Drug and alcohol use during pregnancy
If you are using drugs and/or alcohol, you can still choose adoption and make an adoption plan. It is very important for you to be upfront about your drug and/or alcohol use with your Adoption Counselor and doctors.
Adoption Choices of Arizona works with many expectant birth mothers who use drugs and/or alcohol. We are nonjudgmental, well experienced, and have plenty of resources to help you through this difficult time.
Some expectant mothers will feel uncomfortable disclosing to adoptive parents any drug or alcohol use during pregnancy. They worry that their ideal adoptive parents won’t want their baby if they know about drug or alcohol use. While it’s true that some adoptive parents may not be open to drug or alcohol use during pregnancy, many wouldn’t hesitate to adopt a baby with this exposure.
This is because adoptive parents receive a lot of education about drug and alcohol use. They understand the risks of this during pregnancy. While they might prefer that the baby wasn’t exposed to drugs or alcohol during pregnancy, it won’t make them change their minds about adopting.
If you have used drugs and/or alcohol and you are considering adoption, contact Adoption Choices of Arizona now by calling or texting 480-900-5520 or via our contact form and we will discuss your options at no obligation.
How Drug and Alcohol Use Can Effect Your Baby
You and your baby are connected by the placenta and umbilical cord. Nearly everything that enters your body will be shared with your baby. This means that any drug you use will also affect your baby. A fetus is very sensitive to drugs and can’t eliminate drugs as effectively as you can. Consequently, the chemicals can build up to extremely high levels in the baby’s system and may cause permanent damage.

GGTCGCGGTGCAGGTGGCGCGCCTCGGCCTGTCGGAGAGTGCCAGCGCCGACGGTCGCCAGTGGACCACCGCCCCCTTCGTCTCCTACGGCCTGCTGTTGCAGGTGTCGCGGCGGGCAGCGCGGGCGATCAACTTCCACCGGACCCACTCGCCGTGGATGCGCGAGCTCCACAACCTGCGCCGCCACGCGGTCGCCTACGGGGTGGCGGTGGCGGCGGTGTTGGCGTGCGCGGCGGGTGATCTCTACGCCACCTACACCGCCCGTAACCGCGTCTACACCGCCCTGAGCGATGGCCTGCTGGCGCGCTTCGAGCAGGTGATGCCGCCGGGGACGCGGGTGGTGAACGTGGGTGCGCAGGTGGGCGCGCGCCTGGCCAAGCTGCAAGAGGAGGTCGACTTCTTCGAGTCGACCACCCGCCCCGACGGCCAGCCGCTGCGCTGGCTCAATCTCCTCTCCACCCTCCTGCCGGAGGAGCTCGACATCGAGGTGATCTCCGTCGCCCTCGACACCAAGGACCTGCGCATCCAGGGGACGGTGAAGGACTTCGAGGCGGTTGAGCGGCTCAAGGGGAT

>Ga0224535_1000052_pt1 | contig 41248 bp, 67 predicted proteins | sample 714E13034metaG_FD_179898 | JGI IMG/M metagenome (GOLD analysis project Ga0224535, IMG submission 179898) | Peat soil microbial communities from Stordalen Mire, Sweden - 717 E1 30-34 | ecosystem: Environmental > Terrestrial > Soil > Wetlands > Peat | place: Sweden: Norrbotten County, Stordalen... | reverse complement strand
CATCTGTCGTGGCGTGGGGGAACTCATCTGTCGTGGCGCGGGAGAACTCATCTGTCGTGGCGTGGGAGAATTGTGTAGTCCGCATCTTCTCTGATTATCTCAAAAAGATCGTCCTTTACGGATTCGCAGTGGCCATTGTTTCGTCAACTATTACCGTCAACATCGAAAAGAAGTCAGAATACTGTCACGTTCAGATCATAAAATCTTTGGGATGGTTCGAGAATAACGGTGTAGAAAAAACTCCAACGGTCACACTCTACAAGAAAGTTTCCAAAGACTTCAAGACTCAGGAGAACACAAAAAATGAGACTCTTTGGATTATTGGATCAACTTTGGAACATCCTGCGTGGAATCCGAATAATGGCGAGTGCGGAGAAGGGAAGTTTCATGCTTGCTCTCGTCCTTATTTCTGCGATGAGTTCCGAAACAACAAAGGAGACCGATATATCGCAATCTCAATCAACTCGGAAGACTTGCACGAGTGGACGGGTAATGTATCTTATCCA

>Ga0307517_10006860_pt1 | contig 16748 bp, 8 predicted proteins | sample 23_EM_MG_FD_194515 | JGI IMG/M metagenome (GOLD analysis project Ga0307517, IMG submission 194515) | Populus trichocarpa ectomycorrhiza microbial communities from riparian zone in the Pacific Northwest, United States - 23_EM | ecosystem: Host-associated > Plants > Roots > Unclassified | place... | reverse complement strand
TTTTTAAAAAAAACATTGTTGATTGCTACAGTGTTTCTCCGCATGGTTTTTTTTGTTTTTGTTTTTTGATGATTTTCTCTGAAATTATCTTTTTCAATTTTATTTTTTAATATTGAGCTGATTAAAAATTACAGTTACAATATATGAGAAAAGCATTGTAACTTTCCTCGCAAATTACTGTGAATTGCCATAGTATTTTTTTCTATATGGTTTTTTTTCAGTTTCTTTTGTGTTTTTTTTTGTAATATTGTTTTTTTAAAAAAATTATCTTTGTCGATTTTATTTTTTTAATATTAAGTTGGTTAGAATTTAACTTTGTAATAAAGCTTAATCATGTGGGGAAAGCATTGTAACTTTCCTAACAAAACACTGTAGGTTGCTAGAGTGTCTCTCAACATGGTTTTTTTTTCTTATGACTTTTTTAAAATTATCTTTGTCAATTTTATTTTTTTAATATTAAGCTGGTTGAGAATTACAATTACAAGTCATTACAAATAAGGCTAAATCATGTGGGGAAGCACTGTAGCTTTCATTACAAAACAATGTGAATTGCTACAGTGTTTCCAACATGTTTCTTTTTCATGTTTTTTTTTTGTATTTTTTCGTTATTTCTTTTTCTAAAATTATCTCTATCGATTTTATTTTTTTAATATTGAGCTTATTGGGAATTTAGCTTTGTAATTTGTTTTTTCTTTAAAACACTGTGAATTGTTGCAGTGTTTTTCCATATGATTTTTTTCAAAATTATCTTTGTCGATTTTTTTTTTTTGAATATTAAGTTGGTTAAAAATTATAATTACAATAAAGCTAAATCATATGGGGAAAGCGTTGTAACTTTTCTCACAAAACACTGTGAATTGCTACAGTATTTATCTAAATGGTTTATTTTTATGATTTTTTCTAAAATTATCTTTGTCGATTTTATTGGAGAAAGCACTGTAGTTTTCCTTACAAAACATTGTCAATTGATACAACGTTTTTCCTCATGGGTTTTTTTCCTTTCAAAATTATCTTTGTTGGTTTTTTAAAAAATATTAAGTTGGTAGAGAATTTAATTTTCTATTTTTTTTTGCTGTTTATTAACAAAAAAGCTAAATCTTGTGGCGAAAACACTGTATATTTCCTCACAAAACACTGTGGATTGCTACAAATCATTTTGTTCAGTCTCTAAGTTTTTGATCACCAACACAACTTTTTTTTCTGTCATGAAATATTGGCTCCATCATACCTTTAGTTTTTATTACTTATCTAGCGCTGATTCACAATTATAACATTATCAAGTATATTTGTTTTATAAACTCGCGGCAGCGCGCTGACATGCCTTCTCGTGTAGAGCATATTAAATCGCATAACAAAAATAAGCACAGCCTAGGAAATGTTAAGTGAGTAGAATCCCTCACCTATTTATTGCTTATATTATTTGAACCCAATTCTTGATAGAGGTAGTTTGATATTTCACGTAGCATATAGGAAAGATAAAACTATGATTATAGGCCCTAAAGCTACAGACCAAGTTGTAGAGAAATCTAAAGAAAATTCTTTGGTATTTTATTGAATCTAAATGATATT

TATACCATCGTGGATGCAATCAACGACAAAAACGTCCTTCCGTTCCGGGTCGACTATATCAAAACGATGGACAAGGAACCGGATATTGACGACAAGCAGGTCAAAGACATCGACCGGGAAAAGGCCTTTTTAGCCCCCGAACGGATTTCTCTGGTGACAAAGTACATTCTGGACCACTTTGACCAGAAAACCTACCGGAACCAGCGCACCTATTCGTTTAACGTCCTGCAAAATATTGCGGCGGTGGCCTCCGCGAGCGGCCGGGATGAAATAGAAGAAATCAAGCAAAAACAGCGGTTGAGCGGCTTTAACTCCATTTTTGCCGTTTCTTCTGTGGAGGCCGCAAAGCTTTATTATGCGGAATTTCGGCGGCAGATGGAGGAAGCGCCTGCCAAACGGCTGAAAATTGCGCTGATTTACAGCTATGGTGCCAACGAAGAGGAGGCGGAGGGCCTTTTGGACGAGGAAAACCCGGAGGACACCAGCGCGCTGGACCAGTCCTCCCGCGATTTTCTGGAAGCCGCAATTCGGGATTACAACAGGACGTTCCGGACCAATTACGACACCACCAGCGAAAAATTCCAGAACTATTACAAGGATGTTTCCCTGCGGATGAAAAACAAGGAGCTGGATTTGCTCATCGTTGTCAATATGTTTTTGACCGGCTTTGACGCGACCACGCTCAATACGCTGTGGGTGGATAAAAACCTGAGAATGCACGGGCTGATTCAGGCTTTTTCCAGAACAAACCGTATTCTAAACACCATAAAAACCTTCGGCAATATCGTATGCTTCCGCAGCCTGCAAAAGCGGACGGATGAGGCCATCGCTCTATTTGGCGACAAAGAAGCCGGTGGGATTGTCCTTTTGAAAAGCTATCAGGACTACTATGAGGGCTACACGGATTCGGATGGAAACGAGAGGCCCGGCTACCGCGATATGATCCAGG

The risks associated with drug use during pregnancy depend on various factors, including:
- the type of drug used
- the point at which the drug was used
- the number of times the drug was used
In general, however, using drugs during pregnancy can result in the following:
- small size
- low birth weight
- premature birth
- birth defects
- sudden infant death syndrome
- drug dependency in the baby
Here are some of the specific consequences of drug use during pregnancy:
- Low birth weight places an infant at a higher risk for illness, intellectual disability, and even death.
- Premature birth increases the risk of lung, eye, and learning problems in the infant.
- Birth defects that often occur due to drug use include seizure, stroke, and intellectual and learning disabilities.
- Fetuses can become dependent on the drug(s) the mother is using and may experience withdrawal symptoms after delivery.
Drug use during early pregnancy can affect the developing organs and limbs of the fetus. Even one episode of drug use during this period can affect the development of your child. In most cases, it results in a birth defect or miscarriage. Drug use later in pregnancy can affect the development of your baby’s central nervous system. After pregnancy, many drugs can pass through breast milk and harm the baby.
Using any type of illegal drug during pregnancy can have a detrimental effect on your child. Please read our information on the most commonly used drugs and how they can affect a developing baby: